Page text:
Wednesday, March 28, 2012

"Sponge Divers Go To War - Stopped Work to Fight" article - New York Times, May 2, 1897


Published in The New York Times, May 2, 1897
SPONGE DIVERS GO TO WAR
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Greek Experts Furnish the World’s Supply of 
High Grade and Expensive Goods
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STOPPED WORK TO FIGHT
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Florida and West Indian Sponges of Rougher Grade in Demand, Even in Europe, but Greece Takes the Palm for Shape and Texture
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The war between Greece and Turkey will have marked effect on the importation of high-grade sponges.  The finest in the world, particularly the costly cup sponges, come from Greece.  Several hundred divers who make a living the year round at their trade have quit work and joined the army.
The cleverest sponge divers in the West Indies cannot equal the experts at Hydra, Greece.  The diving bell has supplanted the individual deep-water experts to some extent, but the best specimens are found hidden away in the depths by men who cling to the old-fashioned method of diving from boats.
Stories told of feats of these divers are almost incredible.  J. E. Leousi of the Lebess Sponge Company, 57 Maiden Lane, spends a great deal of his time each year in Greece, and frequently goes out with the divers employed by the firm.  He told a reporter for THE NEW YORK TIMES than an expert Greek diver thought nothing of plunging to a depth of 200 feet from the side of a vessel and remaining under water two and one-half minutes before he came to the surface, with the sponge in a bag attached to his waist, and a knife in his hand.
Sometimes the men are overcome by the immense pressure of the water, and blood issues from their nose and ears.  Thus, they have a cord attached to their waists before making the dive, which is held by a man in the boat.  Long practice has enabled the latter to tell in a moment when anything is wrong, and he loses no time in pulling his man to the surface.  Another man, stripped ready for work, is standing by to take his place.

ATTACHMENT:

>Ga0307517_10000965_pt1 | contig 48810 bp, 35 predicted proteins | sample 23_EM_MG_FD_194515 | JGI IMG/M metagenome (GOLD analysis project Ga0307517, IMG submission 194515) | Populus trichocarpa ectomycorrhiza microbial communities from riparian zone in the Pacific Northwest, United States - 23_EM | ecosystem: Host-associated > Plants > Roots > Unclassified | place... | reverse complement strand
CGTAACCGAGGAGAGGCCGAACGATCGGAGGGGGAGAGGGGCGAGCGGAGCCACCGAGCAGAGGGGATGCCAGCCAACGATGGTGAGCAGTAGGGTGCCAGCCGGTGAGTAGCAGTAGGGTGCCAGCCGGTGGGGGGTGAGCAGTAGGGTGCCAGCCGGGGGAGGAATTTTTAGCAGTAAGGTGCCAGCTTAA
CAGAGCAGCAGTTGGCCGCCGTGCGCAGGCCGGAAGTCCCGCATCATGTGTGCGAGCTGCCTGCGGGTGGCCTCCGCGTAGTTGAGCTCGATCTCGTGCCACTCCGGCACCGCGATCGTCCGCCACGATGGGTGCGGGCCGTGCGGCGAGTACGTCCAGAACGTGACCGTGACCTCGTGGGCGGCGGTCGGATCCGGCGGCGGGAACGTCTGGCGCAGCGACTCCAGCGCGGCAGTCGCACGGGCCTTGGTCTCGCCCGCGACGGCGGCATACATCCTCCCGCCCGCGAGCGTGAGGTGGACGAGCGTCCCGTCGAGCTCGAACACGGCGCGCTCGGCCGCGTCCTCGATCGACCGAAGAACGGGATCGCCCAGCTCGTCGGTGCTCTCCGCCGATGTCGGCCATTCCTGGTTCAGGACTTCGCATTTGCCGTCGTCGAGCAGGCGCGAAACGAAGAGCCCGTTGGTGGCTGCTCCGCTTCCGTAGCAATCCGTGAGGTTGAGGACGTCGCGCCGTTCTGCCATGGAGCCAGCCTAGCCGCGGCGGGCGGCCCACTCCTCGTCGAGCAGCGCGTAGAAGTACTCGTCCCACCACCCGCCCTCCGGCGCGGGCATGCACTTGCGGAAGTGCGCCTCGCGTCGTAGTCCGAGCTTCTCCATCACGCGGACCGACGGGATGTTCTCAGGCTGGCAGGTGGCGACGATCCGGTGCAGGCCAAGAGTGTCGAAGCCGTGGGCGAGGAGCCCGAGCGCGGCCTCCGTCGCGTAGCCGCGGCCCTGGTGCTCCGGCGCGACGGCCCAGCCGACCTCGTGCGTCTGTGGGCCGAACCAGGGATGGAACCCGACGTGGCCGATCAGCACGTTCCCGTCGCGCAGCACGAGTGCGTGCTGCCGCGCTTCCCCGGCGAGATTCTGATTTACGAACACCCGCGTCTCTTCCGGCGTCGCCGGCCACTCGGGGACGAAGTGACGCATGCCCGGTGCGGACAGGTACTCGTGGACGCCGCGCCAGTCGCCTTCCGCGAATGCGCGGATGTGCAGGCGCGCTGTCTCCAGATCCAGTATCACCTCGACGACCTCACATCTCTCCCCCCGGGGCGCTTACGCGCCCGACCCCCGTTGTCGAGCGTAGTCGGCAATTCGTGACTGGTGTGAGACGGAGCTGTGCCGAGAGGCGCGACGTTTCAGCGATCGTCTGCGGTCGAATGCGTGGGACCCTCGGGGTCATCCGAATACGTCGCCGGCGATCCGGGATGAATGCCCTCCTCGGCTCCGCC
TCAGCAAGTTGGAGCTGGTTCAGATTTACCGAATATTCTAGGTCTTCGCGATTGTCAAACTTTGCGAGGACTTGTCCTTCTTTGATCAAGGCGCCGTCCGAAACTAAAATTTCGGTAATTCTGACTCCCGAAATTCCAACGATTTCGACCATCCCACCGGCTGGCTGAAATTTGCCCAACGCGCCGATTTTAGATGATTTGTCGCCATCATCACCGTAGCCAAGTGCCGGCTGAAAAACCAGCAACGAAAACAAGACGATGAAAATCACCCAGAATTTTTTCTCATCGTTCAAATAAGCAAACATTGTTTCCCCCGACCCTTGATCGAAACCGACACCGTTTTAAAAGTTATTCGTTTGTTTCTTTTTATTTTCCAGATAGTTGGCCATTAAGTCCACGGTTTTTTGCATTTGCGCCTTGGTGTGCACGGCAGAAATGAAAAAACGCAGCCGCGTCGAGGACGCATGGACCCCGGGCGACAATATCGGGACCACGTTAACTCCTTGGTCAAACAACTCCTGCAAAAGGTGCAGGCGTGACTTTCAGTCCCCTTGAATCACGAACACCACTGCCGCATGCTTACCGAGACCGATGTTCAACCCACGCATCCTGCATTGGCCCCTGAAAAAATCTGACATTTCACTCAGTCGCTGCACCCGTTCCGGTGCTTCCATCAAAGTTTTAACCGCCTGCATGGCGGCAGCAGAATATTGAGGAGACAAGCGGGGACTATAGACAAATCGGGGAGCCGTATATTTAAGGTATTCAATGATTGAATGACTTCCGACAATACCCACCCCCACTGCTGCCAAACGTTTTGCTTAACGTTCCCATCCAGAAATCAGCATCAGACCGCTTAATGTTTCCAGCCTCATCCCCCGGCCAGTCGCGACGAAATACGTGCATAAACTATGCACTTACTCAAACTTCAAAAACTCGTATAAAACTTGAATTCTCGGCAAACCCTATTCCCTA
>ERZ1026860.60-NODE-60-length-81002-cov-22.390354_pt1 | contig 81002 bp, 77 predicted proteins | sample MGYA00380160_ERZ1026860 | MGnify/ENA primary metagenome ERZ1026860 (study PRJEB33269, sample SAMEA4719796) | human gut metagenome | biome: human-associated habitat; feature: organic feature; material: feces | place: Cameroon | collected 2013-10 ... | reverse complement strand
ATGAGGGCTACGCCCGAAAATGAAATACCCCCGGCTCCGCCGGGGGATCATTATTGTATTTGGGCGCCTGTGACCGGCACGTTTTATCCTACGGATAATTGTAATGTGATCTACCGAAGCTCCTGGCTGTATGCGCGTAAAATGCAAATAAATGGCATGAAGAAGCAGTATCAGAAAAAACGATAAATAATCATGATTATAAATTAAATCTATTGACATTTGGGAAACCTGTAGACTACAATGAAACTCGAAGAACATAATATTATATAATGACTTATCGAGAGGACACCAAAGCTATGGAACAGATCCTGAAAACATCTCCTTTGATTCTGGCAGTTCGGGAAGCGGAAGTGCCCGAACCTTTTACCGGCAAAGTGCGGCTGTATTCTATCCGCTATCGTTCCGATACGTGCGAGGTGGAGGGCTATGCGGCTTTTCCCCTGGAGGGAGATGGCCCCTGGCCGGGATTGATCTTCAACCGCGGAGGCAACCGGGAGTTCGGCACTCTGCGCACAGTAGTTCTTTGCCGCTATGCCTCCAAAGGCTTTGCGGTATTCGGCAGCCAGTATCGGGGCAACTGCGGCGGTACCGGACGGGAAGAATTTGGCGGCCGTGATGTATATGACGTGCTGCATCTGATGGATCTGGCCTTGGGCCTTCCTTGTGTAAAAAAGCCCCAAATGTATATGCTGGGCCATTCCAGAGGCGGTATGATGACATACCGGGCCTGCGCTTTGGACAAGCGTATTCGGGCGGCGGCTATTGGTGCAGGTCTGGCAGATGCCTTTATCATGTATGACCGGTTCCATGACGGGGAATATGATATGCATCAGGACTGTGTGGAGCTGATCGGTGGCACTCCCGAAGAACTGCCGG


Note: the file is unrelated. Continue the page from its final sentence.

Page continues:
Sponges are much like diamonds; their value depends largely on their shape and texture.  The finest for bathing and toilet purposes come from Greece.  A very small cup sponge costs $1.50 at retail, and they run all the way from that price to $15.  Druggists who have right customers are constantly on the lookout for special orders.  
The best-wearing carriage sponge comes from Florida and the West Indies.  Of late years there had been a demand for them from abroad for this sort of work, as against the competition of the Mediterranean sponges.  But the finder sponges, perfect in shape and texture, are not found in the waters of the Western Hemisphere.  Russia, Germany, France, and England buy a great quantity of the low, rougher-grade sponges from this country.  The demand is always above the supply.
In Florida and at Nassau the water is shallow enough to permit of sponge fishing with a long pole with three prongs attached.  One man rows the boat, while the other leans over the bow, powerful magnifying glass in hand, his eyes fixed on the water. When he sees a sponge, down goes his pole.
In Grecian waters the bottom is too deep for this.  The men there go out on sponge-fishing expeditions, as the New Bedford whalers used to do, on shares.  They sometimes stop out two months.
A sponge is not an agreeable object to the sight or smell when it is first taken from the water.  After a haul they are spread out on a sandy beach, in the blazing sun, to let the animal matter die out.  After a day or two they are ready for “pounding” a process which means literally what the word implies.  Thoroughly thrashed, they are put into a “crawl” an inclosure that floats in deep water, where the tides can wash over them.  They are left there for two days more.  Then they are put in strands, or strings, and taken to the vessel.
The duty on sponges imported from Greece under the McKinley tariff was 20 per cent.  Under the Wilson tariff it was 10 per cent.  It is proposed under the new tariff to charge and valorem duty on sponges in their crude state.  As a matter of fact, sponges in their crude state are not importable, because no transportation company would take them.  Importers of sponges are somewhat puzzled to know what the Dingley bill will ultimately do with them.  A. Moses of the Lebess Company said that they would prefer the specific duty, “although,” he added, “it makes little difference to us how much they increase the duty or how they collect it.  The people who buy sponges pay for it, ultimately.”



To view a copy of the actual article go to 
The New York Times - Archive 1851 - 1980


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